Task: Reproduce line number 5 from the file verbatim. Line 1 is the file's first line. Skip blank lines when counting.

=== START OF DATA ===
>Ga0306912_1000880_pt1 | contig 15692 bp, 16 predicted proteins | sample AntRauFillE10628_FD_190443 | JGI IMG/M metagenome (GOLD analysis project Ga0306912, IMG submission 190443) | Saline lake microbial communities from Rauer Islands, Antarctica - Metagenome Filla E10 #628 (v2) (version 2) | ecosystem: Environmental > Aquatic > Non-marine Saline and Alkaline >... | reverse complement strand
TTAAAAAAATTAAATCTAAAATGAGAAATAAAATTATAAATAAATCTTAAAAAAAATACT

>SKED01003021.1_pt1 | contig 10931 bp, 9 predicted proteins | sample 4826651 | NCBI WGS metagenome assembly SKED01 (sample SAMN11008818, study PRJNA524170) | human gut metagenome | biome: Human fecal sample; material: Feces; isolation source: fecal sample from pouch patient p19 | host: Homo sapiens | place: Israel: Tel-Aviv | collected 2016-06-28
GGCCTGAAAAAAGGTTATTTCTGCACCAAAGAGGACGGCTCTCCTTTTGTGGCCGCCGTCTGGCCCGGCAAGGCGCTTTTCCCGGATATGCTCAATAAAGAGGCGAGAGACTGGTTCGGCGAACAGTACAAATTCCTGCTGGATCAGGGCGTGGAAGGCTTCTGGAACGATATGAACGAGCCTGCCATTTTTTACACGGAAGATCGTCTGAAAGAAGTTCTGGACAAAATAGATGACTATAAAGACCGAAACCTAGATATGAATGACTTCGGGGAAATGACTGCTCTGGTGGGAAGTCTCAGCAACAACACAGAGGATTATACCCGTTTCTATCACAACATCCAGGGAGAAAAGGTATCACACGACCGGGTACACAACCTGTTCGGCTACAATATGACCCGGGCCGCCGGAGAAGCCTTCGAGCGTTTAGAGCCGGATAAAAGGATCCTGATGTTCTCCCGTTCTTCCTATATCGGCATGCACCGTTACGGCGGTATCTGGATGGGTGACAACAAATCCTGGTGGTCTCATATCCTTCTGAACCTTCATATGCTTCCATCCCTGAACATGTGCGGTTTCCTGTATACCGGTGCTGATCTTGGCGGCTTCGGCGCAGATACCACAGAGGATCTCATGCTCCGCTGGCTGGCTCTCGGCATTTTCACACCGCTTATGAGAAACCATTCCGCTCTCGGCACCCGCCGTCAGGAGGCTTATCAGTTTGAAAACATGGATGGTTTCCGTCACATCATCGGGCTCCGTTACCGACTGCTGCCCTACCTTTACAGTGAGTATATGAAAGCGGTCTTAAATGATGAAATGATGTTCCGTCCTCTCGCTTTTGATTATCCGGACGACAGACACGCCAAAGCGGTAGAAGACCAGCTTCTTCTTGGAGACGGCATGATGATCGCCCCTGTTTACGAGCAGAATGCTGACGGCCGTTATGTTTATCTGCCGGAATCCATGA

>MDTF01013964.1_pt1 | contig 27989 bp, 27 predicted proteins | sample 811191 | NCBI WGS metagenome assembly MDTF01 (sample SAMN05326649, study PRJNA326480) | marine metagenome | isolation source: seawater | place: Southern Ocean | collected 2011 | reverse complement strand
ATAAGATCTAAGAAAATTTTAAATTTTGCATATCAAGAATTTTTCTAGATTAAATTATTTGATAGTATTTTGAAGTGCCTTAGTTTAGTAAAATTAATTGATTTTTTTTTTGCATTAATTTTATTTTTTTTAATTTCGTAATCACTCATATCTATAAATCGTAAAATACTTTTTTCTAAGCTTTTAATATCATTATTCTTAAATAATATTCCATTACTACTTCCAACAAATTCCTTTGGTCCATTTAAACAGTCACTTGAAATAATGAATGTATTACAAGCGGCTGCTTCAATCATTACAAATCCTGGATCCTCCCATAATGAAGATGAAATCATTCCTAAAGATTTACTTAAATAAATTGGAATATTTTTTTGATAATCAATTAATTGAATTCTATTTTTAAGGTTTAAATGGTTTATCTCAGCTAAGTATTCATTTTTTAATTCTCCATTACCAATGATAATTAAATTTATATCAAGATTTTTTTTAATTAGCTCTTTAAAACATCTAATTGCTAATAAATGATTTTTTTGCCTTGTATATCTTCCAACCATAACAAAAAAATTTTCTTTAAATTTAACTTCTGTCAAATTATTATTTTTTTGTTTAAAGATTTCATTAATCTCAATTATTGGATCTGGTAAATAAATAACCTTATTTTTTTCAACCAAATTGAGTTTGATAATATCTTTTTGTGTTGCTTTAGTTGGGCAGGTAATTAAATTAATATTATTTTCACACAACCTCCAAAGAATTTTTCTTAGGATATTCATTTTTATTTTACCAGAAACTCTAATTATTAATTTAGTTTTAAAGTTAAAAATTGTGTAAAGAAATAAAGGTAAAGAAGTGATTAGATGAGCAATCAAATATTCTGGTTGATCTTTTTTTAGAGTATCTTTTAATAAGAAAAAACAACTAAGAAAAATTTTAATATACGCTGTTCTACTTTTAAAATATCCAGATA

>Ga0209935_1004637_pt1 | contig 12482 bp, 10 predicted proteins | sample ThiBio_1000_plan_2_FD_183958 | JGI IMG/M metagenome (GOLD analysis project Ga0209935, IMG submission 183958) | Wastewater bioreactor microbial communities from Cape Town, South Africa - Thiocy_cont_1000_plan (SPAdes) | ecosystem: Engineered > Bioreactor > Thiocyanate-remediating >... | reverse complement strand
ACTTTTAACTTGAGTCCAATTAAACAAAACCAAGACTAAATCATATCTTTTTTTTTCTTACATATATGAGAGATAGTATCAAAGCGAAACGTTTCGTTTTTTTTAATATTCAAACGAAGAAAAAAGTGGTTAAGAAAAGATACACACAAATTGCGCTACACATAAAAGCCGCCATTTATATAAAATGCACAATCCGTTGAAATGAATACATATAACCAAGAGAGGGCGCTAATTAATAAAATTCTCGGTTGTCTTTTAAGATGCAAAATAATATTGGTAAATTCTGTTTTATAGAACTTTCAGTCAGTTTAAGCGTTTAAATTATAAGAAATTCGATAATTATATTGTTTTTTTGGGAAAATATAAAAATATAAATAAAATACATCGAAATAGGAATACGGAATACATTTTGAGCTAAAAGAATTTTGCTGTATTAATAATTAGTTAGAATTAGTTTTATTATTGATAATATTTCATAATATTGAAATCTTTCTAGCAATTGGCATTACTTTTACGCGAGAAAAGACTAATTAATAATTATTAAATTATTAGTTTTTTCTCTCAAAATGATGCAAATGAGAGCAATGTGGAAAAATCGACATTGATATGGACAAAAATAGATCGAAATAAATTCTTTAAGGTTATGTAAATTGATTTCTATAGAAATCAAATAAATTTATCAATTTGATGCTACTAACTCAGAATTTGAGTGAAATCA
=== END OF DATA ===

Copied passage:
>MDTF01013964.1_pt1 | contig 27989 bp, 27 predicted proteins | sample 811191 | NCBI WGS metagenome assembly MDTF01 (sample SAMN05326649, study PRJNA326480) | marine metagenome | isolation source: seawater | place: Southern Ocean | collected 2011 | reverse complement strand